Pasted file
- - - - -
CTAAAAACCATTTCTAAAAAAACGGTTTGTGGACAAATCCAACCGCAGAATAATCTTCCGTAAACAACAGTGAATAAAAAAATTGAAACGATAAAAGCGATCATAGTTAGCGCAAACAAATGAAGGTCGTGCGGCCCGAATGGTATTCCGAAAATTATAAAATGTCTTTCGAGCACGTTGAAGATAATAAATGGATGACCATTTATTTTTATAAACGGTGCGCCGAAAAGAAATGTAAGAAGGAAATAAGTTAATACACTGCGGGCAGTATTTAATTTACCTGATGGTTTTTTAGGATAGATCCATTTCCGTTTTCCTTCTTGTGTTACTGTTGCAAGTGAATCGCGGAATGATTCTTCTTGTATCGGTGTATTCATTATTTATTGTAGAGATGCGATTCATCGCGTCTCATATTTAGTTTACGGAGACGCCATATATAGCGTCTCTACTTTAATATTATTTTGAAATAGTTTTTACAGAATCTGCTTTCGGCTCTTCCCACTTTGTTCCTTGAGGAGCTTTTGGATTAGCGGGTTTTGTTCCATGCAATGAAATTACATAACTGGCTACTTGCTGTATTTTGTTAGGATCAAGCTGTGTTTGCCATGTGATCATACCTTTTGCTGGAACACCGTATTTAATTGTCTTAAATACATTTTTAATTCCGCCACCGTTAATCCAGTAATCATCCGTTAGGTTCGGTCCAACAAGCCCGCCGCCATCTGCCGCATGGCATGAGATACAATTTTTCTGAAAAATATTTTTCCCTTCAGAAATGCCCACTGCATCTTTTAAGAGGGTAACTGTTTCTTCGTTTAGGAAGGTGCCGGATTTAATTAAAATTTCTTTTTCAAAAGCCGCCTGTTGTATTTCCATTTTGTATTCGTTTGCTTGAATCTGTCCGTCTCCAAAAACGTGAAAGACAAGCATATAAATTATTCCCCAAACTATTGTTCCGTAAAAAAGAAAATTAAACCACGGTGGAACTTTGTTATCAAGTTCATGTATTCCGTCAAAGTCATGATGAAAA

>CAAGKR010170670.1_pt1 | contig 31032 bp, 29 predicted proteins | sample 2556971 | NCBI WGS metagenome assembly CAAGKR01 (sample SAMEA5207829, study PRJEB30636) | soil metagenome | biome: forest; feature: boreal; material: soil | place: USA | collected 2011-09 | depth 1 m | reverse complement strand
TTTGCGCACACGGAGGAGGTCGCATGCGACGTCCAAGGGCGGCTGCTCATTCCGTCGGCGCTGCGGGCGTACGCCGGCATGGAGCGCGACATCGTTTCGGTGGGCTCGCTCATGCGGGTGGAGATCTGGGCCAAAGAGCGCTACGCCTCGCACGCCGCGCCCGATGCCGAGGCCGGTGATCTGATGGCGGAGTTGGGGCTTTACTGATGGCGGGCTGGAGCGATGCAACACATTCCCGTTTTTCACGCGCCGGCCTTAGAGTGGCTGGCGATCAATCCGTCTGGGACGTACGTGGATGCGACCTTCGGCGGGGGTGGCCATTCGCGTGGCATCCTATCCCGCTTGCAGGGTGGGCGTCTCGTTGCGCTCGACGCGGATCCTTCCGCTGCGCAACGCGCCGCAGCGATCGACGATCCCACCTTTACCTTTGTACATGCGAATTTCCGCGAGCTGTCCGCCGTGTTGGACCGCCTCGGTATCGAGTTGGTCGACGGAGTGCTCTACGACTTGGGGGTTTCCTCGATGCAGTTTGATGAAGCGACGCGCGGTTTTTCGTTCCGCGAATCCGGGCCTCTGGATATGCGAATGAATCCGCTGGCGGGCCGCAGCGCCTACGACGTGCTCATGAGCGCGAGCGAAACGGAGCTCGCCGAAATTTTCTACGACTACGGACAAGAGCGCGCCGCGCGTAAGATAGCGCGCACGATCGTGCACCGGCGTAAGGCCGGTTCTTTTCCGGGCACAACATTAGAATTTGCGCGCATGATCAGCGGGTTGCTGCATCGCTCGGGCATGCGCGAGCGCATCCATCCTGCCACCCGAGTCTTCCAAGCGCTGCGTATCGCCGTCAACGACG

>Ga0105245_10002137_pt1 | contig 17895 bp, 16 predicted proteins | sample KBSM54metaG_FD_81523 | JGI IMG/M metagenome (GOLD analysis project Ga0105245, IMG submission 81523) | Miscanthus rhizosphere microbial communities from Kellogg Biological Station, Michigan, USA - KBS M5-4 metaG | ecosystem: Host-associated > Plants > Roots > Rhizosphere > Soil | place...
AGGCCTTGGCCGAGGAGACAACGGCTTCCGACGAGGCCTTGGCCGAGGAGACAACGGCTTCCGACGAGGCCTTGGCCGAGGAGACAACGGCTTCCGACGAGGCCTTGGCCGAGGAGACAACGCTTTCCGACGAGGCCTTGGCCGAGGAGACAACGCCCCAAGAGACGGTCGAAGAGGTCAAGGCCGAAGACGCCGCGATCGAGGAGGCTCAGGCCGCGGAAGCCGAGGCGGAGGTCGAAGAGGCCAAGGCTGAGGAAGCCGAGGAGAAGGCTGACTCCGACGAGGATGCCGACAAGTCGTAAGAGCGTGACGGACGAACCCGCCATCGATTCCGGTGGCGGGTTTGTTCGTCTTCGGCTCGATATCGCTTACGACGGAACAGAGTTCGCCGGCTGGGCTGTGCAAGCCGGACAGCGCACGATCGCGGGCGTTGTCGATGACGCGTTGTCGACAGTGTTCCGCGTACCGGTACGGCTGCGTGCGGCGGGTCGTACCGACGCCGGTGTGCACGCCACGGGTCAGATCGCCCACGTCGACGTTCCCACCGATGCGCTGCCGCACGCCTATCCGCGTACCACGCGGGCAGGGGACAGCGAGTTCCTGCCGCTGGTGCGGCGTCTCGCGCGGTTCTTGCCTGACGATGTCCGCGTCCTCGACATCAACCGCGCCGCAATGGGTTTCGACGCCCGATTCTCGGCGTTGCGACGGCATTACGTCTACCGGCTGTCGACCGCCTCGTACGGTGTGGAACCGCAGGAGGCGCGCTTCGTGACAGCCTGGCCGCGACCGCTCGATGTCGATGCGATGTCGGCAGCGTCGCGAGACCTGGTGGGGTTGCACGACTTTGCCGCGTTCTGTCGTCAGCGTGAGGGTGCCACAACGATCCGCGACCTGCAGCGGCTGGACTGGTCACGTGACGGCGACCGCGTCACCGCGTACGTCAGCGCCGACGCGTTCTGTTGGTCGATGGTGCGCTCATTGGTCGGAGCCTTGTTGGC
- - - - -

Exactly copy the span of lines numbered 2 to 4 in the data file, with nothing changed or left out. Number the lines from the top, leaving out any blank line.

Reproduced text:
>CAAGKR010170670.1_pt1 | contig 31032 bp, 29 predicted proteins | sample 2556971 | NCBI WGS metagenome assembly CAAGKR01 (sample SAMEA5207829, study PRJEB30636) | soil metagenome | biome: forest; feature: boreal; material: soil | place: USA | collected 2011-09 | depth 1 m | reverse complement strand
TTTGCGCACACGGAGGAGGTCGCATGCGACGTCCAAGGGCGGCTGCTCATTCCGTCGGCGCTGCGGGCGTACGCCGGCATGGAGCGCGACATCGTTTCGGTGGGCTCGCTCATGCGGGTGGAGATCTGGGCCAAAGAGCGCTACGCCTCGCACGCCGCGCCCGATGCCGAGGCCGGTGATCTGATGGCGGAGTTGGGGCTTTACTGATGGCGGGCTGGAGCGATGCAACACATTCCCGTTTTTCACGCGCCGGCCTTAGAGTGGCTGGCGATCAATCCGTCTGGGACGTACGTGGATGCGACCTTCGGCGGGGGTGGCCATTCGCGTGGCATCCTATCCCGCTTGCAGGGTGGGCGTCTCGTTGCGCTCGACGCGGATCCTTCCGCTGCGCAACGCGCCGCAGCGATCGACGATCCCACCTTTACCTTTGTACATGCGAATTTCCGCGAGCTGTCCGCCGTGTTGGACCGCCTCGGTATCGAGTTGGTCGACGGAGTGCTCTACGACTTGGGGGTTTCCTCGATGCAGTTTGATGAAGCGACGCGCGGTTTTTCGTTCCGCGAATCCGGGCCTCTGGATATGCGAATGAATCCGCTGGCGGGCCGCAGCGCCTACGACGTGCTCATGAGCGCGAGCGAAACGGAGCTCGCCGAAATTTTCTACGACTACGGACAAGAGCGCGCCGCGCGTAAGATAGCGCGCACGATCGTGCACCGGCGTAAGGCCGGTTCTTTTCCGGGCACAACATTAGAATTTGCGCGCATGATCAGCGGGTTGCTGCATCGCTCGGGCATGCGCGAGCGCATCCATCCTGCCACCCGAGTCTTCCAAGCGCTGCGTATCGCCGTCAACGACG

>Ga0105245_10002137_pt1 | contig 17895 bp, 16 predicted proteins | sample KBSM54metaG_FD_81523 | JGI IMG/M metagenome (GOLD analysis project Ga0105245, IMG submission 81523) | Miscanthus rhizosphere microbial communities from Kellogg Biological Station, Michigan, USA - KBS M5-4 metaG | ecosystem: Host-associated > Plants > Roots > Rhizosphere > Soil | place...